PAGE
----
Skip to content
  • Blog
  • 1st Dec 2020

New guidance on conducting energy consumption analysis

In partnership with BEIS, we recently published guidance to support energy suppliers in accurately analysing the impact of smart meters on household energy consumption.  

What are smart meters?

Unlike traditional meters, which simply register a running total of energy consumed, smart meters record half-hourly consumption and price data and can feed the data back to consumers (e.g. via an in-home display) and energy suppliers. This has important benefits for consumers and the wider energy system by reducing overall energy consumption. Smart meters also enable better management of our energy supply, reducing our reliance on fossil fuels – but that’s for another blog post. 

How do smart meters reduce energy consumption?

BEIS expects smart meters to deliver energy savings through four levers. 

  • Direct feedback on energy use: the smart meter’s in-home display, for example, gives people real-time information about their energy consumption, nudging them to be mindful. 
  • Indirect feedback on energy use: smart meters enable automated reading and accurate bills instead of infrequent manual meter reads and estimated bills, so customers with smart meters are made aware of unexpected increases in their usage more quickly than those with traditional meters. 
  • Advice and guidance: engineers provide tailored energy-saving during the smart meter and in-home display installation.
  • Motivational campaigns: Smart Energy GB, the independent body responsible for consumer engagement on smart metering, has an objective to motivate consumers to save energy using their smart meter.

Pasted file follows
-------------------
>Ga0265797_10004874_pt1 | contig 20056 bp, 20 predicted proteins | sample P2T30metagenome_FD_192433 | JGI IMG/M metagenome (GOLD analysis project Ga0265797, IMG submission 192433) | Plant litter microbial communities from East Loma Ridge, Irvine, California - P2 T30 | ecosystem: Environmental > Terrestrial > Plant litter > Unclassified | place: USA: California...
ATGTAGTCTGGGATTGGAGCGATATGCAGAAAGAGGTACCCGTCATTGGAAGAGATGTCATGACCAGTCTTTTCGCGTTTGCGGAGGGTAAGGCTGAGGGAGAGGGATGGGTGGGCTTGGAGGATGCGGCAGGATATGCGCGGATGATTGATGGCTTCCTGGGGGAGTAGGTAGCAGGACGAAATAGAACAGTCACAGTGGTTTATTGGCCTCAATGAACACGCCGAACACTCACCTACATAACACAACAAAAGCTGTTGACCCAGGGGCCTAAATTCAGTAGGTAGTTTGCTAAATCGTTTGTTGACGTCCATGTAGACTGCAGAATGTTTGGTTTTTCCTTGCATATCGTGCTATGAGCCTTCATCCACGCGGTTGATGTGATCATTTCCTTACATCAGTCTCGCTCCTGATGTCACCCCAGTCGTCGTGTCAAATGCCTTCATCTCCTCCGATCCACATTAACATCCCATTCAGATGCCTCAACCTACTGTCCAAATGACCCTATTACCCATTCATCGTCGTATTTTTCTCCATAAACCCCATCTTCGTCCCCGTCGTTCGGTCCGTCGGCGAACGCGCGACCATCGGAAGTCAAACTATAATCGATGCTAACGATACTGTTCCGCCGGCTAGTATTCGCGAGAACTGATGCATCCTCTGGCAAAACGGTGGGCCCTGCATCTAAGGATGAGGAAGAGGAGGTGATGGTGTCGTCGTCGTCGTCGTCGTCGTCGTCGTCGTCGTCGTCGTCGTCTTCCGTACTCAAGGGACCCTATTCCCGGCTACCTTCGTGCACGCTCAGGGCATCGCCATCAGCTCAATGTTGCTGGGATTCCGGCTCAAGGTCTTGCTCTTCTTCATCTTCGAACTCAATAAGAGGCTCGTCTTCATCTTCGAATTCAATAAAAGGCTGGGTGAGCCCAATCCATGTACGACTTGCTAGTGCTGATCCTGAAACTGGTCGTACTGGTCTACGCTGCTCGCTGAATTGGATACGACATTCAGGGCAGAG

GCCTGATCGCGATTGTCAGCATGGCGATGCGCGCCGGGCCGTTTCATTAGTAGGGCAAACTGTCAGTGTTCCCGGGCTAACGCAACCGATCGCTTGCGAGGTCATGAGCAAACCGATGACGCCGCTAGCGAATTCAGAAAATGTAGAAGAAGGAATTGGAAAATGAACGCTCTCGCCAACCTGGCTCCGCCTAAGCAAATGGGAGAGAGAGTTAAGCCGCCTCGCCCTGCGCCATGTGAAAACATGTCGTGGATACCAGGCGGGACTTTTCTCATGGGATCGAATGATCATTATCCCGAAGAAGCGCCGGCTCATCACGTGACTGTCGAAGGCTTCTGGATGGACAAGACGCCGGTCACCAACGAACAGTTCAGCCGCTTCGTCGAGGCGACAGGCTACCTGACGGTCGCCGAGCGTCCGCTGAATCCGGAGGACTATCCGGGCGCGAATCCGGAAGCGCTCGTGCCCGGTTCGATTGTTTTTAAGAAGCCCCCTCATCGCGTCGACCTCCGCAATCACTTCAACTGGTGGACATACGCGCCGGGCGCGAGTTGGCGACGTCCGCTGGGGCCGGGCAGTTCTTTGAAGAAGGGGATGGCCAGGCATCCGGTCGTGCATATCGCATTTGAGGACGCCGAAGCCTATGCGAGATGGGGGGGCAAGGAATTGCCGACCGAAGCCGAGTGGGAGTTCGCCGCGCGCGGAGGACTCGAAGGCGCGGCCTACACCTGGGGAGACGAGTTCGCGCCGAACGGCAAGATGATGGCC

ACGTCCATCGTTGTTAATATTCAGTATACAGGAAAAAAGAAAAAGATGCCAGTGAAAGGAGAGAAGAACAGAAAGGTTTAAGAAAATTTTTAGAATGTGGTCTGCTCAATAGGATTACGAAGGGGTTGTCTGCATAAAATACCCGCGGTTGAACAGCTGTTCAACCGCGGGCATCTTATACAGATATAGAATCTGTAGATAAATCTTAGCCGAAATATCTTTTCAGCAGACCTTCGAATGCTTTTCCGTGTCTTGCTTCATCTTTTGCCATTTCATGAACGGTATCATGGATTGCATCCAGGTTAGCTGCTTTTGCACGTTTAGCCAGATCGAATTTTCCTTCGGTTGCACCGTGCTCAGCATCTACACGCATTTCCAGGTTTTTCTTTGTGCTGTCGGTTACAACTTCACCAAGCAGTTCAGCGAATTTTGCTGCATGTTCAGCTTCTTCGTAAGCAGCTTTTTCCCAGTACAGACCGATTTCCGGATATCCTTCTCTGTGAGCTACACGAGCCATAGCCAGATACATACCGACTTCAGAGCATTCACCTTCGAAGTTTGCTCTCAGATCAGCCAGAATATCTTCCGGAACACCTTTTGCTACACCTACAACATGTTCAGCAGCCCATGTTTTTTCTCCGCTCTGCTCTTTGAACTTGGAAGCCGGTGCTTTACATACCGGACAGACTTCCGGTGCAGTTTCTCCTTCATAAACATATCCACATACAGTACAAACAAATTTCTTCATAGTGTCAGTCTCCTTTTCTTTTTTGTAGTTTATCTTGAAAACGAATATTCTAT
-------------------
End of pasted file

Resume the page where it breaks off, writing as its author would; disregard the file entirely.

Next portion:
BEIS estimates that the smart meter roll-out will reduce household electricity and gas consumption by 3% and 2.2% respectively. On average, households spend £1,400 per year on energy. Seemingly small savings of 2.2-3% add up to £30-£40 per year per household. By 2034, the Government estimates that totalled across Great Britain’s 28 million households, those savings will be worth £4.7 billion (with a further £1.5 billion expected across non-domestic energy consumers). 

BEIS’s expectation of savings is based on early smart meter trials in Great Britain, evidence from other countries, and suppliers’ own analyses of impacts throughout the rollout, but it is important to continuously validate the magnitude of these savings. 

Measuring savings from smart meters is not easy, however. How do we model smart metered households’ counterfactual consumption? How much energy would these households have consumed had their supplier not installed a smart meter?

Comparing smart metered customers to a ‘control’ group

Ideally, we would want to test the impact of smart meters using a randomised control trial (RCT). A sample of consumers would be randomly sorted to create two groups which have, on average, identical characteristics that affect how much energy they consume. Those in one group would receive a smart meter, those in the other would not. We could then evaluate the impact of the smart meter on consumption by measuring the difference in energy usage. 

In reality, smart meter allocation has been influenced by customer attitudes, eligibility criteria, and suppliers’ marketing and targeting strategies.